|"Animal" as painted by|
(Part 2 - After the Music)
In the VVers' world, very few instances exist where seeing a band live increases appreciation of their recorded work. Washington DC's Heavy Breathing is the exceptional exception. When Heavy Breathing perform, they bring it. "IT" = scintillating synths, make-the-audience-feel-awkward asides, all-out drumming, bravado guitars, and a whiz-bang light show. Each member of this three-piece band has a distinct stage personality and is responsible for the above mentioned "IT"s. It should also be noted that the band members madly grin through their entire show; they have serious fun. This makes perfect sense as it is impossible not to dance gleefully during a Heavy Breathing set. Was the faith of our humble VVers rewarded that the band could capture all of said je ne sais quoi on their brand new LP Airtight? Absolutely rewarded. The same joyful abandon--with a hint of very naughty--is etched in every single groove, so turn it loud! Airtight is a laser light show on wax. Live performance and recording complement each other just right with neither doing a disservice.
"Intro" perfectly fits the bill for a starter to this LP. Heavy Breathing starts their live shows with aforementioned narratives which often make the audience look at each other nervously and think to themselves, "Did I come to the right show? What have I gotten myself into?" "Intro" begins with apropos heavy breathing noises in what sounds like a time warp or black hole. "What record did I just buy? This is weird!" Weird is right, and it is great! Highlight tracks, "Gimmie Mine" and "Drop It" are staples of Heavy Breathing's live shows. The recorded versions have a crisp sound that allows the layered samples and instruments to come through. The energetic, manic drumming on "Gimmie Mine" is just as pronounced in the recording, granted it is more fun live (their drummer is Animal's doppelganger: flailing arms, bobbing body, giant smile; it is wonderful to watch). "Drop It" has more of a relaxed tempo, but both tracks are also loaded with all sorts of indescribable weirdo noises and funky-fat riffs. It is hard to pin-down exactly what Heavy Breathing's music sounds like because they really don't sound like anyone and no one sounds like them. This is a fantastic problem. Psychedelic heavy metal electronica? Psych-rock disco? Shredding cabbage? Oddball house goth? World-inspired weirdo-pop? Sure, yes. Heavy Breathing grew from former group, the Apes, keeping some of their similar sound, but ditching live vocals for repeated, distorted samples and dance oriented jams. These vocal samples are just as confusing to describe, as they generally sound like gibberish, but in a surrealistically pleasing way. It more than works; it helps the listener to focus on the music being pumped out, shredded, and blasted by the band. "Easy" has lovely vampiric organ flourishes leading into and out of a propulsive booty shaker. Slow tempo tracks are scarce except for "Touch It" and "I No Luv"; the later is playful and allows for synths to really shine through. Airtight has numerous twists and turns that are as stupefying as they are rewarding. Each crescendo of darkness met with a mightier triumphant riff. Epic is the right word.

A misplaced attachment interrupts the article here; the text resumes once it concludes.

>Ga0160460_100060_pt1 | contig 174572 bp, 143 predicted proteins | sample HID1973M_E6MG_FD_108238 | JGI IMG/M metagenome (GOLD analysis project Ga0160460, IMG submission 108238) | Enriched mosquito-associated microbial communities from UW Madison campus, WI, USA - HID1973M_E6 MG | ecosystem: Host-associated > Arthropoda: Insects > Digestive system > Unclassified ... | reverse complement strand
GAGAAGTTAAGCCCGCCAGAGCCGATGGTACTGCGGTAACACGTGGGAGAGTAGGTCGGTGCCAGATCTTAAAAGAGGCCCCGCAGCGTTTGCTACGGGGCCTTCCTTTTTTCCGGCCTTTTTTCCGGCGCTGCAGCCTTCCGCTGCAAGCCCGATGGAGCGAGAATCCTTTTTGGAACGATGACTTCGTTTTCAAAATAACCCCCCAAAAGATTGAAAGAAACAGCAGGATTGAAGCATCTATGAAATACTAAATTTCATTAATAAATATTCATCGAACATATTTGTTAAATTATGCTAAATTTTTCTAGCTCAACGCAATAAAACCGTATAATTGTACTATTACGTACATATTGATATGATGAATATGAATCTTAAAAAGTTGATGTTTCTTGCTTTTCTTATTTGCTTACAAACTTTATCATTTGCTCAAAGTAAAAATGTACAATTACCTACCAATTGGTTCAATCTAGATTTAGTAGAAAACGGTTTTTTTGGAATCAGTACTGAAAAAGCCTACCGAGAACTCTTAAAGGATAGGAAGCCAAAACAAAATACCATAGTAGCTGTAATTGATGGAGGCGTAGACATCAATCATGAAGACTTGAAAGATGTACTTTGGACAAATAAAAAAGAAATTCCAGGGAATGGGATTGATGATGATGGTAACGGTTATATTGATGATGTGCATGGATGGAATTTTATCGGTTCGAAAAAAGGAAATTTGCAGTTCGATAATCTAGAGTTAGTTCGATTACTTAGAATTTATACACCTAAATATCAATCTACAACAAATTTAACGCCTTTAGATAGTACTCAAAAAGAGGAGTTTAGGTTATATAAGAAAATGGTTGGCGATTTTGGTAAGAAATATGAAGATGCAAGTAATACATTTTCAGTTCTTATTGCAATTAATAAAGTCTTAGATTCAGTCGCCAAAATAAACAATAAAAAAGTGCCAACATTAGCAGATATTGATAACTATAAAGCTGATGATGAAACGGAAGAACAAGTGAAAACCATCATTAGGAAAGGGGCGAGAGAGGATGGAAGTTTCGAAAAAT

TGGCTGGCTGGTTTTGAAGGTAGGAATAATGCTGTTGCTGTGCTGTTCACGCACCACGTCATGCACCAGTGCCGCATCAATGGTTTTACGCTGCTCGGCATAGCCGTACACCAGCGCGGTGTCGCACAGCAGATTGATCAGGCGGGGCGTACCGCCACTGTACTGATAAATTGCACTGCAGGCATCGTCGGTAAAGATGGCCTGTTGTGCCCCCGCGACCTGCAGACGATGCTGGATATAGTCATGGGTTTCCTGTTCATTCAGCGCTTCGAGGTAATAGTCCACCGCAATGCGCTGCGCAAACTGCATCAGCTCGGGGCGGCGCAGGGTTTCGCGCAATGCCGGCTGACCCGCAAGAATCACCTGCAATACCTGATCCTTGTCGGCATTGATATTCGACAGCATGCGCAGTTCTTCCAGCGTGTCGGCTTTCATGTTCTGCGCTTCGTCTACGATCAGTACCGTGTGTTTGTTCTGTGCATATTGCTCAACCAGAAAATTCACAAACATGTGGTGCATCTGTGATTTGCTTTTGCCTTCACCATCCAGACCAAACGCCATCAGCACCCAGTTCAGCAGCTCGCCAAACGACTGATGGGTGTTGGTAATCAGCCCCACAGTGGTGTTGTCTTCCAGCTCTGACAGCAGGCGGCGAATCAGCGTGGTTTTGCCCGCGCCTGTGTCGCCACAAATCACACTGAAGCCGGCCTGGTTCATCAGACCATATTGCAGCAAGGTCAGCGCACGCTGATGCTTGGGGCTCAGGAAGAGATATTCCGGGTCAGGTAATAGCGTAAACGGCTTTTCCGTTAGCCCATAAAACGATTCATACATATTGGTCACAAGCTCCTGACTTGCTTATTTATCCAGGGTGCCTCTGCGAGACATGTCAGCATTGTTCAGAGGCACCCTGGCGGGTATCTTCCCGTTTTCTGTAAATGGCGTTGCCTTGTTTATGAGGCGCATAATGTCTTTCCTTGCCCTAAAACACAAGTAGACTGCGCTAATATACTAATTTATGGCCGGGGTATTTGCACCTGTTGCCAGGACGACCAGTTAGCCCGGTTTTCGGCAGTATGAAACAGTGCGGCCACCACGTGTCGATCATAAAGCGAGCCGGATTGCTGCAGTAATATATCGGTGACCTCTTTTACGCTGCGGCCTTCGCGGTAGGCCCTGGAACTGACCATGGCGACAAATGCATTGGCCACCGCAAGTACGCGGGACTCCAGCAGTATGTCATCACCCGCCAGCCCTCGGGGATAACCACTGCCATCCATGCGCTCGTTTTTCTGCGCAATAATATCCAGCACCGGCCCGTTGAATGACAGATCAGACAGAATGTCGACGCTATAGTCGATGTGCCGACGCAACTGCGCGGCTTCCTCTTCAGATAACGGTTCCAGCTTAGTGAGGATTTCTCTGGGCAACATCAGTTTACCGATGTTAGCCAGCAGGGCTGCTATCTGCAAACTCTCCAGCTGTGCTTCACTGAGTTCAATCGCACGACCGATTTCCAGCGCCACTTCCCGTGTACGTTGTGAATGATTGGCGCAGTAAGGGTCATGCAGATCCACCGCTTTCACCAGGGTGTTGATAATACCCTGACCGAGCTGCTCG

Let's take a minute to reflect on the album art again, shall we? Front cover naked guy (aka "Steve") looks like he is passed out after a night of hedonism. Back cover lady also passed out on the ground, but at least she managed to keep her clothes on. Too much Heavy Breathing or just the right amount? No one knows. Regardless, it's just the right visual cue that these cats have a relentless sound that will party you up until you drop. What does that even mean?